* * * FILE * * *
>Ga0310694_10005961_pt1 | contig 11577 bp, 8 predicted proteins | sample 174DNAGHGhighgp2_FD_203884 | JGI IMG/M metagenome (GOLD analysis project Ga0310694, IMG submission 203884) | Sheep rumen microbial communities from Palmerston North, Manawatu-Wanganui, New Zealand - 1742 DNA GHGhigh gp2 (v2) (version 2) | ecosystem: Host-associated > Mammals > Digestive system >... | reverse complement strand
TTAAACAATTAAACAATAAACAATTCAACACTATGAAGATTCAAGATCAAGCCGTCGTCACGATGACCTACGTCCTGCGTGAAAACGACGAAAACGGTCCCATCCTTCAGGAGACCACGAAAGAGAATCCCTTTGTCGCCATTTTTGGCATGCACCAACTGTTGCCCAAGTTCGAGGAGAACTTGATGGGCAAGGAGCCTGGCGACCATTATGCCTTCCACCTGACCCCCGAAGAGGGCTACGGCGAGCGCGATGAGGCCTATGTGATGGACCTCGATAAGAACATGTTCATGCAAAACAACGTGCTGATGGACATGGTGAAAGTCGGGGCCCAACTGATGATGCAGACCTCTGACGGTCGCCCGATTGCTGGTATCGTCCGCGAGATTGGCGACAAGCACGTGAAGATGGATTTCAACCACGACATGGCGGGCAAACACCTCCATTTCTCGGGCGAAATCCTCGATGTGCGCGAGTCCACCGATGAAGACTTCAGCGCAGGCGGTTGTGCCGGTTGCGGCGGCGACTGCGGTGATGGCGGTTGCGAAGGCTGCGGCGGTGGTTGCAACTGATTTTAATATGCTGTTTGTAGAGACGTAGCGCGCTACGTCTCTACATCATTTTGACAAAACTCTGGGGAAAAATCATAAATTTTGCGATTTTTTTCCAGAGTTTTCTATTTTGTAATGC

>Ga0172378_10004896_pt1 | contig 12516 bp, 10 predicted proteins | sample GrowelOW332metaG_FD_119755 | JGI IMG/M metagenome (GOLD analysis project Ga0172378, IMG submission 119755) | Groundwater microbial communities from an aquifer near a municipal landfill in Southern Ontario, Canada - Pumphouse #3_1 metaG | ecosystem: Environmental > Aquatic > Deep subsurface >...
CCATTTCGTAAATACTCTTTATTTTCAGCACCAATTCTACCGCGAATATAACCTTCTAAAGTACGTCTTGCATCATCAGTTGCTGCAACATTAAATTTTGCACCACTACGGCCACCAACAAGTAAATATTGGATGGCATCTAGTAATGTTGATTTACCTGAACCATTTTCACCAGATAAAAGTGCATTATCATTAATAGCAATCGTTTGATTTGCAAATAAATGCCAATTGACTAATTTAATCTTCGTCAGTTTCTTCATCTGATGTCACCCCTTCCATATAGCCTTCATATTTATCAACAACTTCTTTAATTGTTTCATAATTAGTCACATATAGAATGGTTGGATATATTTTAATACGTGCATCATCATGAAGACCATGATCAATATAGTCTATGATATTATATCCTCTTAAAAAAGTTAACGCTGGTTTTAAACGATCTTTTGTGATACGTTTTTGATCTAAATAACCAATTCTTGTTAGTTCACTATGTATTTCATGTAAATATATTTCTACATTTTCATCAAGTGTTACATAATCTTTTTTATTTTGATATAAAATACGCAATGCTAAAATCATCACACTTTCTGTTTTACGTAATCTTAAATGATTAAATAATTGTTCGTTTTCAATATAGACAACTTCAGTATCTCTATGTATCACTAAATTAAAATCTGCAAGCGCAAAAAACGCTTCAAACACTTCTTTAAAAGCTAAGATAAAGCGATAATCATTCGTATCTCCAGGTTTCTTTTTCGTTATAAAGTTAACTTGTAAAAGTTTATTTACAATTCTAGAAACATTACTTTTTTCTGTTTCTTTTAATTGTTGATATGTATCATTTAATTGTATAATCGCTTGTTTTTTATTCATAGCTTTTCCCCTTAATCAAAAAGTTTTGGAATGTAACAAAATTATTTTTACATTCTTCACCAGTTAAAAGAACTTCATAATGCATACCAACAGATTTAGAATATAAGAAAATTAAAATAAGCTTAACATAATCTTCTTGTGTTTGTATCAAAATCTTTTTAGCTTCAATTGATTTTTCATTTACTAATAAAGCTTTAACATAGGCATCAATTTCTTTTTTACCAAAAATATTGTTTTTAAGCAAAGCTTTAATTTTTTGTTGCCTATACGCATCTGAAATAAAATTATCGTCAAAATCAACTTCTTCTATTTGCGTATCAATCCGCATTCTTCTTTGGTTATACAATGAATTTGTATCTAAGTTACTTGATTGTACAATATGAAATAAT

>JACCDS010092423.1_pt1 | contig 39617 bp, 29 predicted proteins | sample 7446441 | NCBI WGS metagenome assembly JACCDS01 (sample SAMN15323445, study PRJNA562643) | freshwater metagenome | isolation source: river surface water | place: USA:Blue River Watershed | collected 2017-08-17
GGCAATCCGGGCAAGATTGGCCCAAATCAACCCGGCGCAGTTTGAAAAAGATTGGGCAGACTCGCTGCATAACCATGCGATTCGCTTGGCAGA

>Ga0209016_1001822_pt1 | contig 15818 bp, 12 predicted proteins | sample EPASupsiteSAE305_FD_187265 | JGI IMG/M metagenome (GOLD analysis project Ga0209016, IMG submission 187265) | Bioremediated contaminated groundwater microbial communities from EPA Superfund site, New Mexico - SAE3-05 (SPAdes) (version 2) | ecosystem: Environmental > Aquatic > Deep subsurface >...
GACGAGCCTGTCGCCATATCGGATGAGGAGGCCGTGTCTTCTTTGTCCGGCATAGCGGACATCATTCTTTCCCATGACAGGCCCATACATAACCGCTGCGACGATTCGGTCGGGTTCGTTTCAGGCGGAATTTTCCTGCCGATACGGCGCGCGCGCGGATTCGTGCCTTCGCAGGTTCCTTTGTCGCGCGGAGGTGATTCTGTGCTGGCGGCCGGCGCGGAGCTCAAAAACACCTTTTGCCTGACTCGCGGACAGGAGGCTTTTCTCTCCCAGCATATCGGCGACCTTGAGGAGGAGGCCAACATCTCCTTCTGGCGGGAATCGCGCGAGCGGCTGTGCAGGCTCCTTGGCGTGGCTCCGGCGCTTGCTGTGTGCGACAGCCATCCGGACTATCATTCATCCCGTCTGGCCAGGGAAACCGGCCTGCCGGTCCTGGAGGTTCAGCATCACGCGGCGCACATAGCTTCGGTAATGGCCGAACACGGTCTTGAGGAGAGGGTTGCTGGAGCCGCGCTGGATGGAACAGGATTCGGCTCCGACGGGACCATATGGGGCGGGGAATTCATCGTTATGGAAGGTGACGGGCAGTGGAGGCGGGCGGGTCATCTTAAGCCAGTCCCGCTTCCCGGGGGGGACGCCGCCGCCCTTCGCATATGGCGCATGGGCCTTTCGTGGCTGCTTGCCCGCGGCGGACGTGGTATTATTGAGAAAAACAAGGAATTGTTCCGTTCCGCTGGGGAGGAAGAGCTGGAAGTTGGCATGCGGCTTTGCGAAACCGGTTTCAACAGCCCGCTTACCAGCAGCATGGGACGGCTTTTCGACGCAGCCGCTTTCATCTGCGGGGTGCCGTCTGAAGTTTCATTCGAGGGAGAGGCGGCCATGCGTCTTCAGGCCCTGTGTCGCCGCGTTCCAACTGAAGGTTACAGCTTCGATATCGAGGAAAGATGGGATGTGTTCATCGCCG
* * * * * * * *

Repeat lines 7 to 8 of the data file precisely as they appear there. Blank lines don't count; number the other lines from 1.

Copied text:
>Ga0209016_1001822_pt1 | contig 15818 bp, 12 predicted proteins | sample EPASupsiteSAE305_FD_187265 | JGI IMG/M metagenome (GOLD analysis project Ga0209016, IMG submission 187265) | Bioremediated contaminated groundwater microbial communities from EPA Superfund site, New Mexico - SAE3-05 (SPAdes) (version 2) | ecosystem: Environmental > Aquatic > Deep subsurface >...
GACGAGCCTGTCGCCATATCGGATGAGGAGGCCGTGTCTTCTTTGTCCGGCATAGCGGACATCATTCTTTCCCATGACAGGCCCATACATAACCGCTGCGACGATTCGGTCGGGTTCGTTTCAGGCGGAATTTTCCTGCCGATACGGCGCGCGCGCGGATTCGTGCCTTCGCAGGTTCCTTTGTCGCGCGGAGGTGATTCTGTGCTGGCGGCCGGCGCGGAGCTCAAAAACACCTTTTGCCTGACTCGCGGACAGGAGGCTTTTCTCTCCCAGCATATCGGCGACCTTGAGGAGGAGGCCAACATCTCCTTCTGGCGGGAATCGCGCGAGCGGCTGTGCAGGCTCCTTGGCGTGGCTCCGGCGCTTGCTGTGTGCGACAGCCATCCGGACTATCATTCATCCCGTCTGGCCAGGGAAACCGGCCTGCCGGTCCTGGAGGTTCAGCATCACGCGGCGCACATAGCTTCGGTAATGGCCGAACACGGTCTTGAGGAGAGGGTTGCTGGAGCCGCGCTGGATGGAACAGGATTCGGCTCCGACGGGACCATATGGGGCGGGGAATTCATCGTTATGGAAGGTGACGGGCAGTGGAGGCGGGCGGGTCATCTTAAGCCAGTCCCGCTTCCCGGGGGGGACGCCGCCGCCCTTCGCATATGGCGCATGGGCCTTTCGTGGCTGCTTGCCCGCGGCGGACGTGGTATTATTGAGAAAAACAAGGAATTGTTCCGTTCCGCTGGGGAGGAAGAGCTGGAAGTTGGCATGCGGCTTTGCGAAACCGGTTTCAACAGCCCGCTTACCAGCAGCATGGGACGGCTTTTCGACGCAGCCGCTTTCATCTGCGGGGTGCCGTCTGAAGTTTCATTCGAGGGAGAGGCGGCCATGCGTCTTCAGGCCCTGTGTCGCCGCGTTCCAACTGAAGGTTACAGCTTCGATATCGAGGAAAGATGGGATGTGTTCATCGCCG